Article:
With these words put to paper and carrying the club letterhead, NLG
founder Lee Martin set in motion the creation of the coin collecting hobby’s premier organization dedicated to promoting numismatic writing.
Martin’s goals were ambitious and forward-thinking. He sought to enroll the top talent from the ranks of professional numismatic writers, editors, columnists, book authors, and museum curators, and cultivate a community where they could come together in the spirit of openness and camaraderie, share resources, and ultimately produce better work. It was a time of tremendous growth in the area of numismatic publishing. Magazines and newspapers were going gangbusters, numismatic research was becoming ever more sophisticated, and the enthusiasm that collectors had for joining clubs was at an all-time high. The NLG quickly found a constituency and Martin was off to the races.
Lee Martin points his fescue at a 1960 Small Date Lincoln Cent
Not everything the NLG’s founding fathers (and mothers) set out to accomplish came to fruition. This isn’t all that unusual, as these things go. The NLG never built that impressive numismatic library for the benefit of its members, and despite some early work towards the goal, I’m not sure that they ever put together a working database of coin imagery as was mentioned in the club’s early newsletters.
But they did create an organization that would sustain itself for more than 50 years, and during that time they enabled many memorable moments. They were able to accomplish this, in large part, due to the commitment of members like you.
My name is Charles Morgan. You may know me from my work as the editor of CoinWeek, but now you will also know me as the Executive Director of the Numismatic Literary Guild. I am honored to serve in this position and humbled to do so at a pivotal time in the guild’s history. I came to this role after the service of my two dear friends, Ron Guth and Donn Pearlman. In Ron and Donn, the NLG committed itself to much-needed reforms in our annual awards competition. Ron overhauled the NLG’s website, improved how the NLG tracks its memberships and dues, and deftly handled the cancellation of the 2020 World’s Fair of Money by taking the NLG Bash online, where I had the good fortune to announce last year’s winners.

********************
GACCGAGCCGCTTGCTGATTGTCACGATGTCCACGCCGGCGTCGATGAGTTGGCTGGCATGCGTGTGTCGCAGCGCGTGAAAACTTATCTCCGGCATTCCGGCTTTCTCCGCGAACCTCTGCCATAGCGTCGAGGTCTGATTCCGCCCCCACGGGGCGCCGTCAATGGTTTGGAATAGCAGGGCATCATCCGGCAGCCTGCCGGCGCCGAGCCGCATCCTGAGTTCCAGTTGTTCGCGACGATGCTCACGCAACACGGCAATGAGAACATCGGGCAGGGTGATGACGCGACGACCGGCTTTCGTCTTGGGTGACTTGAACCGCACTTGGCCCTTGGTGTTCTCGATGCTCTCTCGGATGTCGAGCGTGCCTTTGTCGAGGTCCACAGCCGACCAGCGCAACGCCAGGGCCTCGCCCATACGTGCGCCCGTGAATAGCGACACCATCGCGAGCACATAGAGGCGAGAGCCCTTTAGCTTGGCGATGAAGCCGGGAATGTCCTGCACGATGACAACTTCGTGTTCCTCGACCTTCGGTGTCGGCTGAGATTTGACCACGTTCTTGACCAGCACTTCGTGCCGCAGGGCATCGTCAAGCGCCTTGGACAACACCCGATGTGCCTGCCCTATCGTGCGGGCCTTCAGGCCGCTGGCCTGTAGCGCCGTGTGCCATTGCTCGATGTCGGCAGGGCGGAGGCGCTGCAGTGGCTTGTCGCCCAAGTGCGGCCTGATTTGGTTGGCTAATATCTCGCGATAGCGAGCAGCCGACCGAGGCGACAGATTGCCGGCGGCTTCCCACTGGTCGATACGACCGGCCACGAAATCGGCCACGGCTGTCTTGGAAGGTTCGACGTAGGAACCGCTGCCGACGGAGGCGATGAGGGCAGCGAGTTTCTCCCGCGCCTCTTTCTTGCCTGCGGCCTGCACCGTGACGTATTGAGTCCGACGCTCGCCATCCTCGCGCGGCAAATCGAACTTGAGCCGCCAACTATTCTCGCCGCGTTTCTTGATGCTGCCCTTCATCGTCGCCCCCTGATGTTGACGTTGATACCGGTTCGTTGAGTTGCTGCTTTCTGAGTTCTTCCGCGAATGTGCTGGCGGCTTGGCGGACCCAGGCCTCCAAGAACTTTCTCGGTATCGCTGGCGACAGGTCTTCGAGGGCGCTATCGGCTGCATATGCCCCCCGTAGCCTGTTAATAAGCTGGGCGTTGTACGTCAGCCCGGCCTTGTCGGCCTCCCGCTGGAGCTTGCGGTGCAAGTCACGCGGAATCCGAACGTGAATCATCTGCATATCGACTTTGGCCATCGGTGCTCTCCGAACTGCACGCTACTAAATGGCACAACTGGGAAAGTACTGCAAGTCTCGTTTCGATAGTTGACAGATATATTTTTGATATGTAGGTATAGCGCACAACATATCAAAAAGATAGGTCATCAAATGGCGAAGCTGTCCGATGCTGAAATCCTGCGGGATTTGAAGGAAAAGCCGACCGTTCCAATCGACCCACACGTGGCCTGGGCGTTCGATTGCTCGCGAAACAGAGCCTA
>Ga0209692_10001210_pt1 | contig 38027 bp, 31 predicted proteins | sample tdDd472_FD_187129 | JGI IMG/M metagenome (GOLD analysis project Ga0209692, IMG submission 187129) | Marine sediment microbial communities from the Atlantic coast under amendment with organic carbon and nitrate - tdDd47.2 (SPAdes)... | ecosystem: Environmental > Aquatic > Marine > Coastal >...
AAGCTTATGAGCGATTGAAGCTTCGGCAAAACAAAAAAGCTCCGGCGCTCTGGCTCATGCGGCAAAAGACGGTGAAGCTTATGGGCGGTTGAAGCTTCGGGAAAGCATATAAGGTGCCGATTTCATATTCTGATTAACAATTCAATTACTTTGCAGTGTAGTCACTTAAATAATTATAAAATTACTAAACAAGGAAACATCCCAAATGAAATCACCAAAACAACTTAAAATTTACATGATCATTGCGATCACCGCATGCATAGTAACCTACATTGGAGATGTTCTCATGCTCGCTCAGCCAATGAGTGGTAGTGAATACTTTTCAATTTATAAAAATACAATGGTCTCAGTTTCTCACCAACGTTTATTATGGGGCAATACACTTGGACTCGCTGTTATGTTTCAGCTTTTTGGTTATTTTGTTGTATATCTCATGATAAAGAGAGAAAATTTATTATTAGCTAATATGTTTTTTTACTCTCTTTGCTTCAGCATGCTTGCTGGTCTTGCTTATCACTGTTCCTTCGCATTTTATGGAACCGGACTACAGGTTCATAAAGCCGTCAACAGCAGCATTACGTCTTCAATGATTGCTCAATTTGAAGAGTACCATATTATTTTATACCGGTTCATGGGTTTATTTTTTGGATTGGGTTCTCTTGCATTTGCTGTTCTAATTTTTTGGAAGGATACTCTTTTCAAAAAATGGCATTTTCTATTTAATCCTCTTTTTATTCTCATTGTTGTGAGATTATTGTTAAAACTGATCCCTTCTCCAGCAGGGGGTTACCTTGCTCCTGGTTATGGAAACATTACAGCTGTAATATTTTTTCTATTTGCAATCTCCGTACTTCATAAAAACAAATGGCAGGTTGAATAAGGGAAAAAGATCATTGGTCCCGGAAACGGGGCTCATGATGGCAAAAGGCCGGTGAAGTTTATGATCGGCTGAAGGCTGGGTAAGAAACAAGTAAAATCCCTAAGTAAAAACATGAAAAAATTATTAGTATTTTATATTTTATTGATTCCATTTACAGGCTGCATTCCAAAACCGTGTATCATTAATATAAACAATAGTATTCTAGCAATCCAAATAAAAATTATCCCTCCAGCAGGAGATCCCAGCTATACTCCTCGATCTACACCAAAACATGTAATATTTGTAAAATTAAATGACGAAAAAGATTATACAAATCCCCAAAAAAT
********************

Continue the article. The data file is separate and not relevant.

Ron and Donn did such an amazing job in turning the NLG into a more agile and modern operation, that I gladly accepted the board’s invitation to take the Executive Director position. I know that the future of the organization can be a bright one if we renew our mission to promote the betterment of numismatics by returning to the guild’s early ideals of fostering camaraderie and promoting the work of our talented members.
For those of you not all that familiar with my work in the NLG, I previously served as a member of the NLG Board. In that role, I put forward many of the category changes that you see in the annual writing competition. I felt that, even though it was a long-established feature of the NLG’s awards program, no publication deserved to have its own awards category areas. Giving each publication or program its own category to win essentially year in and year out made the awards less competitive, introduced too many inconsistencies to the rules and award criteria, and created a situation that fostered more cheese-guarding than camaraderie.
There was another reason, as well. The shift in periodical publishing from print to digital created a situation where publications were no longer exclusively committed to one format. Why, then, should the NLG impose this structure upon them?
In breaking down these barriers, we were able to diversify our awards categories and highlight the works of writers who were publishing articles about ancient coins and world coins as well as modern issues. This allowed the NLG to recognize the true diversity of today’s numismatic publications.